In terms of the anxiety link, I do believe this has an important connection with autism. Not necessarily exclusive it has to be said - but given that anxiety issues can often be one of the main factors affecting quality of life for people with autism, and as one commentator has noted, anxiety is perhaps expected as arising from the core diagnostic criteria of autism (resistance to changes / repetitive actions), this latest focus seems justified.

    Indeed whether one day anxiety in some shape or form might even enter the diagnostic criteria for autism (in adults?) one day, is a question that I've pondered for quite a while.

  3. Chicken and egg situation. This research from Robert Bransfield sheds more light on infectious origins with many illnesses but including ASD The Psychoimmunology of Lyme/Tick-Borne Diseases and its Association with Neuropsychiatric Symptoms, 2012; 6: Pp. 88-93
    Robert C. Bransfield
    Published Date: (05 October, 2012)

    Disease progression of neuropsychiatric symptoms in Lyme/tick-borne diseases can be better understood by greater attention to psychoimmunology. Although there are multiple contributors that provoke and weaken the immune system, infections and persistent infections are significant causes of pathological immune reactions. Immune mediated effects are a significant contributor to the pathophysiological processes and disease progression. These immune effects include persistent inflammation with cytokine effects and molecular mimicry and both of these mechanisms may be present at the same time in persistent infections. Sickness syndrome associated with interferon treatment and autoimmune limbic encephalopathies are models to understand inflammatory and molecular mimicry effects upon neuropsychiatric symptoms. Progressive inflammatory reactions have been proposed as a model to explain disease progression in depression, psychosis, dementia, epilepsy, autism and other mental illnesses and pathophysiological changes have been associated with oxidative stress, excitotoxicity, changes in homocysteine metabolism and altered tryptophan catabolism. Lyme disease has been associated with the proinflammatory cytokines IL-6, IL-8, IL-12, IL-18 and interferon-gamma, the chemokines CXCL12 and CXCL13 and increased levels proinflammatory lipoproteins. Borrelia burgdorferi surface glycolipids and flagella antibodies appear to elicit anti-neuronal antibodies and anti-neuronal antibodies and Borrelia burgdorferi lipoproteins can disseminate from the periphery to inflame the brain. Autism spectrum disorders associated with Lyme/tick-borne diseases may be mediated by a combination of inflammatory and molecular mimicry mechanisms. Greater interaction is needed between infectious disease specialists, immunologists and psychiatrists to benefit from this awareness and to further understand these mechanisms. Bransfield has donme much work in the field of Autism and especially Lyme induced Autism.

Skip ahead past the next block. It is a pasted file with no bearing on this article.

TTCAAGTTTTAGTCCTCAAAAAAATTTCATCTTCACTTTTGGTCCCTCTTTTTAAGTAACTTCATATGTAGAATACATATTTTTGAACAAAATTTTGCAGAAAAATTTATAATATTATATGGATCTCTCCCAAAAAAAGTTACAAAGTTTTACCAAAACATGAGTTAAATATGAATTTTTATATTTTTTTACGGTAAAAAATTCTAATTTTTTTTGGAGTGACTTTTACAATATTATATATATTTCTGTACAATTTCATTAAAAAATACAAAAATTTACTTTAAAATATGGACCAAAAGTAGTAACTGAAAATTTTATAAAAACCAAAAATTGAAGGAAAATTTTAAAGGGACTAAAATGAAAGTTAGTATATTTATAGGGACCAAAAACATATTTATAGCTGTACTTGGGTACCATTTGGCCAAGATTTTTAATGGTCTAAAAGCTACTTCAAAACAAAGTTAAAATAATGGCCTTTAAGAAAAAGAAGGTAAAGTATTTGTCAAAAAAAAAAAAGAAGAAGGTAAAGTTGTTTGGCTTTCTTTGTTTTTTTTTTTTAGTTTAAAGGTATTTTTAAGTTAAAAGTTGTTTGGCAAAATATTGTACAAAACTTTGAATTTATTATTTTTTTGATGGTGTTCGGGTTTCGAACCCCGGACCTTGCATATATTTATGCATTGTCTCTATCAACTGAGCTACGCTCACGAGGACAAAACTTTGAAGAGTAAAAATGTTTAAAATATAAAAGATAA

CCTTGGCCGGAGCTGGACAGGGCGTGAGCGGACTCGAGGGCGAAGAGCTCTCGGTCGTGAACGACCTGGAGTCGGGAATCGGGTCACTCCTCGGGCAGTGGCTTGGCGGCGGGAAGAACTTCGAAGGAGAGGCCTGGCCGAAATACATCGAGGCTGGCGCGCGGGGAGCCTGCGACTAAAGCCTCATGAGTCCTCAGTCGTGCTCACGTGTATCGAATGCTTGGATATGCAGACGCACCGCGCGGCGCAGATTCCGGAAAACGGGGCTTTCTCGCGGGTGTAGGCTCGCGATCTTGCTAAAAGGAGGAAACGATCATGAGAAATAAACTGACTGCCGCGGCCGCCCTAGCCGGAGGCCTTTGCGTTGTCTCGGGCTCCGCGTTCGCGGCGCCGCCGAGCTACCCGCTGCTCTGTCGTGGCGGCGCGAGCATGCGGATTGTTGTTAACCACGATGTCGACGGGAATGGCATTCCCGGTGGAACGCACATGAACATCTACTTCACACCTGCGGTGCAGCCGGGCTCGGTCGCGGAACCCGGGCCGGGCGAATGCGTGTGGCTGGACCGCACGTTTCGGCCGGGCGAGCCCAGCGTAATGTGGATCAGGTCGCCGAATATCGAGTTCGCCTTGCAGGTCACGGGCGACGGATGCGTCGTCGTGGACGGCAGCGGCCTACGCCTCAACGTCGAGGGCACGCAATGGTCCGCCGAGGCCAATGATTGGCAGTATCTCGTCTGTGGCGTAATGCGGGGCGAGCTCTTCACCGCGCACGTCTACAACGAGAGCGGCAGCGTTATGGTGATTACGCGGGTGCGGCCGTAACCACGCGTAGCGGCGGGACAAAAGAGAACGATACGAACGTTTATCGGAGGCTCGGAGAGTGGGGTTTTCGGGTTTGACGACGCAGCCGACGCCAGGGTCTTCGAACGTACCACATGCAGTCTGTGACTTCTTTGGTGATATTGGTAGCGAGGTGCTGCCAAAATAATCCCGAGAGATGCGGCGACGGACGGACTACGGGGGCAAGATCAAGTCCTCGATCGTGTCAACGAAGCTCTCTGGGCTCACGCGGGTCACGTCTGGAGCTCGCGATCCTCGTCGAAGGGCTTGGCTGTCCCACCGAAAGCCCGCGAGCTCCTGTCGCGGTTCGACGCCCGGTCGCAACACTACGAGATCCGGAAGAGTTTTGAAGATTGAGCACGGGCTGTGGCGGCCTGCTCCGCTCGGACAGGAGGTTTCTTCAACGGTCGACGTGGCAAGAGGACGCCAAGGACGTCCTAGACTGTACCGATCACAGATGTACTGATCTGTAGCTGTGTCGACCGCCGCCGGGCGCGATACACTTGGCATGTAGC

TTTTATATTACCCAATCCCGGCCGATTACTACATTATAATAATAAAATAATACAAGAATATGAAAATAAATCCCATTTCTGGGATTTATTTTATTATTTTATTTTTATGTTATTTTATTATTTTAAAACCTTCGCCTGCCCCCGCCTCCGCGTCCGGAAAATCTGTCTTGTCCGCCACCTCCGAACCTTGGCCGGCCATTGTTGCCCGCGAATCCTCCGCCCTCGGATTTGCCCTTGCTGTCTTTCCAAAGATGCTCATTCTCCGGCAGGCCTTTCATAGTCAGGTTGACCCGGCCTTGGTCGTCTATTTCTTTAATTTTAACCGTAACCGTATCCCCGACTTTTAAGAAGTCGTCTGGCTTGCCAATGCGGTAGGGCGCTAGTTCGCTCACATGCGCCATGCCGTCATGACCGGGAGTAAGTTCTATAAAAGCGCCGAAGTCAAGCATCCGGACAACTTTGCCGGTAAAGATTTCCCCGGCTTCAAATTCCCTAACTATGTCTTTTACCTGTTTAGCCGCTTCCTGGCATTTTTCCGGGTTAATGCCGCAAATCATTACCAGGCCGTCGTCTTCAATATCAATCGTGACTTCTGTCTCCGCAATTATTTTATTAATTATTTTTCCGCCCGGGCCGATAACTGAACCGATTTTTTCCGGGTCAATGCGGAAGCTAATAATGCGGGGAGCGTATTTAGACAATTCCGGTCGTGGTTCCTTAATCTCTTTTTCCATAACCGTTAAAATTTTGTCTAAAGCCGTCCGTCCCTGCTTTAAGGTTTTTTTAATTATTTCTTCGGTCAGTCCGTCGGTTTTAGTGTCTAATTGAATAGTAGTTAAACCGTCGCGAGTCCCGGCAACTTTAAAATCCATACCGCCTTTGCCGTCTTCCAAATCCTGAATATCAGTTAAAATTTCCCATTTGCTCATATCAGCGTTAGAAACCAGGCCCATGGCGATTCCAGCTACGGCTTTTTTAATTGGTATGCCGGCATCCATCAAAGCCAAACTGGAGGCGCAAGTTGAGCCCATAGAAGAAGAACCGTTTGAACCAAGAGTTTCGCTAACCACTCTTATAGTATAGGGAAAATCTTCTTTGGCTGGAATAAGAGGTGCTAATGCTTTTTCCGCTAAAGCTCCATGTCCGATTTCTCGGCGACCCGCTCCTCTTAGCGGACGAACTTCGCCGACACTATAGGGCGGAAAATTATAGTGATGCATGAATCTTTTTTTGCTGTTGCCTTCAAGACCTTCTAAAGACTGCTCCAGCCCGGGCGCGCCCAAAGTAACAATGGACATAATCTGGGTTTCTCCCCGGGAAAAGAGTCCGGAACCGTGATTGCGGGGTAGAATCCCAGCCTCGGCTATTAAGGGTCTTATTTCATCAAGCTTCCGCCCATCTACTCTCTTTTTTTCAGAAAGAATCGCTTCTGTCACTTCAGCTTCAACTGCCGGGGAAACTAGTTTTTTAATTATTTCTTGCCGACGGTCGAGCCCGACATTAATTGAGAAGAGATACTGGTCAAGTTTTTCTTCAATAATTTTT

4. Many thanks for the comment Joanne.

    I have talked about Lyme disease previously on this blog:
    and indeed the potential double-edged sword that is antibiotics (used to treat such infections) and autism: